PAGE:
Red Cell Apheresis:
What is Red Cell Apheresis?
Red Cell Apheresis is a new technology that allows Heartland Blood
Centers to collect only red cells using an apheresis process. Over
63% of all needed transfusion units are red cells. Red Cell Apheresis
separates red cells and plasma while your blood is being drawn,
unlike whole blood donations where blood components are separated
later in the process. Our patients' medical conditions and critical
needs determine the blood products they require. By donating through
apheresis we can better help match our donations collected to the
needs of our hospitals.
How does Red Cell Apheresis Compare to Whole Blood
Red Cell Apheresis selectively separates the red cells as the blood
is drawn and immediately returns the rest to the donor. Red Cell
Apheresis donations use a cell separator to draw the blood and provides
volume replacement (saline solution) to replace the volume of blood
lost by the donor, unlike whole blood that uses gravity to draw
the blood and does not replace any volume to the donor. Volume
replacement should help the donor feel more comfortable after the
procedure. Red Cell Apheresis uses a smaller needle than Whole Blood.
Red Cell Apheresis donations result in two full therapeutic doses,
two concentrated red cell units. Whole blood donations will be
converted into one full therapeutic dose of red cells and a partial
dose of red cells and a partial dose of platelets and plasma. Despite
two transfusable doses being collected, total volume of blood loss
to the donor is still slightly less than volume removed during a
regular whole blood donation.
How long will this procedure take?
The donation procedure will take about 35 - 45 minutes using a cell
separator. The entire visit to the Blood Center will only take
about 1 hour total.
Is the procedure dangerous?
Just like a whole blood donation, there is no risk of contracting
any disease by donating red cell apheresis. The risks associated
with this procedure are reduced compared to the ones that you would
encounter in a traditional whole blood donation or a routine platelet
apheresis procedure because volume replacement is given with each
procedure. The difference is that the Red Cell Apheresis retains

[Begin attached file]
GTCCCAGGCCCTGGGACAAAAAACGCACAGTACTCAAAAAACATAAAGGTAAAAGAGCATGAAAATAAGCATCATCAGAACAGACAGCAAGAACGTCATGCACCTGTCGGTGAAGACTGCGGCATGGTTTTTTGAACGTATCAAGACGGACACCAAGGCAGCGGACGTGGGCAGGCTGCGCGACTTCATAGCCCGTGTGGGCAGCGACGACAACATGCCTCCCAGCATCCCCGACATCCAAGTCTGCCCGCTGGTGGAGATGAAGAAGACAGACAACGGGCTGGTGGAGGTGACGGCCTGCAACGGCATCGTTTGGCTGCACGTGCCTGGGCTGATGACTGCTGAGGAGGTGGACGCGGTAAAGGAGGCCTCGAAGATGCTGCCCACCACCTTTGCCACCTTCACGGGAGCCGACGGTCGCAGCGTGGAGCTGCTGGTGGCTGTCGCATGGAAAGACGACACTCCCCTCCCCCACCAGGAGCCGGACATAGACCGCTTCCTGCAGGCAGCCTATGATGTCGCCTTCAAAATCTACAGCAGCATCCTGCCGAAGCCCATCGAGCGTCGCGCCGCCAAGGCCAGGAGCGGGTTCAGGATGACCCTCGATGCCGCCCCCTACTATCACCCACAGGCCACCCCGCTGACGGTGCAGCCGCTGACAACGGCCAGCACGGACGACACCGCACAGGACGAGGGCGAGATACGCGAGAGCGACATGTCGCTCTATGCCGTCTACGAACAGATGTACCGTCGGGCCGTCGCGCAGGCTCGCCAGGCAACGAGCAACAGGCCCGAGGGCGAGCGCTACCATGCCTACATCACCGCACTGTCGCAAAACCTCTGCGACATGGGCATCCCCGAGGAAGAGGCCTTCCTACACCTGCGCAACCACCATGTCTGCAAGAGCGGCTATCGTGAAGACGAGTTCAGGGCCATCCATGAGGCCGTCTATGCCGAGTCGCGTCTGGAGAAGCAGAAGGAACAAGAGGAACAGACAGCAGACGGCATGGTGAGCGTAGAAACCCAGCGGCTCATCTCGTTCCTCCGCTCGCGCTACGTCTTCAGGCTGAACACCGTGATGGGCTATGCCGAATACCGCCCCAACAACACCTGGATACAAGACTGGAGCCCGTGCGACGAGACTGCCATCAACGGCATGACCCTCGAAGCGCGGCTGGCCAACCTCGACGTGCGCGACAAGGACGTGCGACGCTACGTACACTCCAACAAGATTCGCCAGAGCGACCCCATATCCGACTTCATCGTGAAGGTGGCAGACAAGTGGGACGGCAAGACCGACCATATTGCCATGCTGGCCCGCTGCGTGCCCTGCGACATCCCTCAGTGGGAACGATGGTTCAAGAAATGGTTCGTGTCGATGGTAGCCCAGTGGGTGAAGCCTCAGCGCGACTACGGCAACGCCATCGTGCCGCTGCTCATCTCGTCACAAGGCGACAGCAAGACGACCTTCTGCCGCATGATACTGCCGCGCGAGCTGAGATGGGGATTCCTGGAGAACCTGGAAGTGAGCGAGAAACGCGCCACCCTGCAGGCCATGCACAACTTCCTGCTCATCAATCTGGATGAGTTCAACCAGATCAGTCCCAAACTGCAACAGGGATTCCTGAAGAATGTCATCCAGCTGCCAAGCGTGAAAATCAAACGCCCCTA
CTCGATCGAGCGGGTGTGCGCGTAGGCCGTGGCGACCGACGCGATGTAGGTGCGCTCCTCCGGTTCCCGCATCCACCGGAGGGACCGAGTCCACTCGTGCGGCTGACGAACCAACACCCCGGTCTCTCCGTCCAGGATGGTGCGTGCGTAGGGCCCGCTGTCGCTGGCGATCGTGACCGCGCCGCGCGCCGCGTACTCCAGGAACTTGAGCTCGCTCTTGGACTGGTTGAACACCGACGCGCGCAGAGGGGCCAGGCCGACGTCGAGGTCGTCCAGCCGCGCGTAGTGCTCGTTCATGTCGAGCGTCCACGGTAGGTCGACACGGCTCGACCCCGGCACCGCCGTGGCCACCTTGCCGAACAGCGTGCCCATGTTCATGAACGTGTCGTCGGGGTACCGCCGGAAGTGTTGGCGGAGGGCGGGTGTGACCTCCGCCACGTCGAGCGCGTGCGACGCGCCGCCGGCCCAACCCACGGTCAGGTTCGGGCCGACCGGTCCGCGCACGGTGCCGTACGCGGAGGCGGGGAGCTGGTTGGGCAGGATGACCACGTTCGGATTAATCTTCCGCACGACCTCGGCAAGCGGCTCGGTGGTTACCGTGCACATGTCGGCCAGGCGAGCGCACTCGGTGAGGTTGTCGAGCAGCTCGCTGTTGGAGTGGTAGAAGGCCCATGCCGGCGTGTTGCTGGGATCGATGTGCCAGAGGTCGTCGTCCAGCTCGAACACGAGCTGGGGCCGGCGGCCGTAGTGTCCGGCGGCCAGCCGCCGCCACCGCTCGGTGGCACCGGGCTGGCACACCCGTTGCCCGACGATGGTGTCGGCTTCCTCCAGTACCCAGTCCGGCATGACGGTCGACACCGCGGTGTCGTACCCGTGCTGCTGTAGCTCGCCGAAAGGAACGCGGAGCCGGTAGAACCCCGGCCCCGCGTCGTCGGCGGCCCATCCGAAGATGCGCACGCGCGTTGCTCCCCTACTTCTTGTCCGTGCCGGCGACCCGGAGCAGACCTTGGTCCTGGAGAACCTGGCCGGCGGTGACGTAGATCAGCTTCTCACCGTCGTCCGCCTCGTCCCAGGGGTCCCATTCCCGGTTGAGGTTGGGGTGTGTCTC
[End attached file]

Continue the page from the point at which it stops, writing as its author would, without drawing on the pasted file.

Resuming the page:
the red cells and returns the plasma, platelets and white cells
to the donors.
Why should I donate this way instead of
giving Whole Blood the traditional way?
You will be able to help two patients because your donation will
result in two full therapeutic doses for patients (two units of
red cells). You may be more comfortable than with any other blood
donation because the disposable unit for this procedure uses a smaller
needle. Donations collected by this procedure will be standardized
allowing doctors and medical staff to treat patients more effectively.
Blood centers will be able to draw selectively donor components
based on patient needs. Blood centers will be able to react more
quickly to possible emergencies or crisis.
What are the requirements to donate Two Unit
Red Cell Apheresis?
- Donors should be in good health
- Be at least 17 years old
- Have a minimum hematocrit of 40%
- Males must weigh at least 130 lbs. and be at
least 5'1" in height
- Females must weigh a minimum of 150 lbs. and
be at least 5'5" in height
- Specific medical conditions or medications should
be discussed with blood collection staff.
How often can I donate?
Unlike whole blood donations, you are eligible to donate only every
112 days, which is double the deferral period for a regular whole
blood donation. Is the screening process different from that of
the screening process for whole blood donors? No. The medical review
is the same for both. Can I get someone else's blood with this procedure?
No, each donation is performed using a sterile, individual use,
disposable kit that fits in the cell separator. Each disposable
kit is only used once. After the procedure, the disposable kit
is thrown away. Your blood only comes in contact with the sterile,
individual use disposable. You cannot get a disease from donating
considering volunteering to offer the gift of life, a blood
donation. Do you know there is another way for you to help
patients with bone marrow transplants, cancer, leukemia and
other fatal blood disorders? During treatment for their
illness, these patients are susceptible to infection and
bleeding because malignant and healthy cells are destroyed.
Transfusion of platelets is needed to control these
complications. You may give these patients a second chance by
becoming an apheresis blood donor.
Apheresis is the process of removing a specific component of the
blood, such as platelets, and returning the remaining
components, such as red blood cells and plasma, to the donor.
This process allows more of one particular part of the blood to
be collected than could be separated from a unit of whole blood.
happens during the procedure?
an apheresis procedure, blood will be removed from the arm, as
in a regular blood donation. It will be channeled through
sterile, single use tubing set to an automated system. This
automated system separates and collects the most needed
components and then safely returns the remaining blood
components back to you. Depending on your platelet count and
the amount of product taken, the process can take anywhere from
45 minutes to 2 hours.
How many times
may I donate my platelets cells by apheresis?
us has a supply of platelets in the blood, and as many as half
can be lost without ill effects. These components are replaced
by the body within forty-eight hours. This is why you may give
platelets more often than whole blood. (Whole blood collection
is permissible only every eight weeks.) Apheresis donors can
give up to 24 times per year.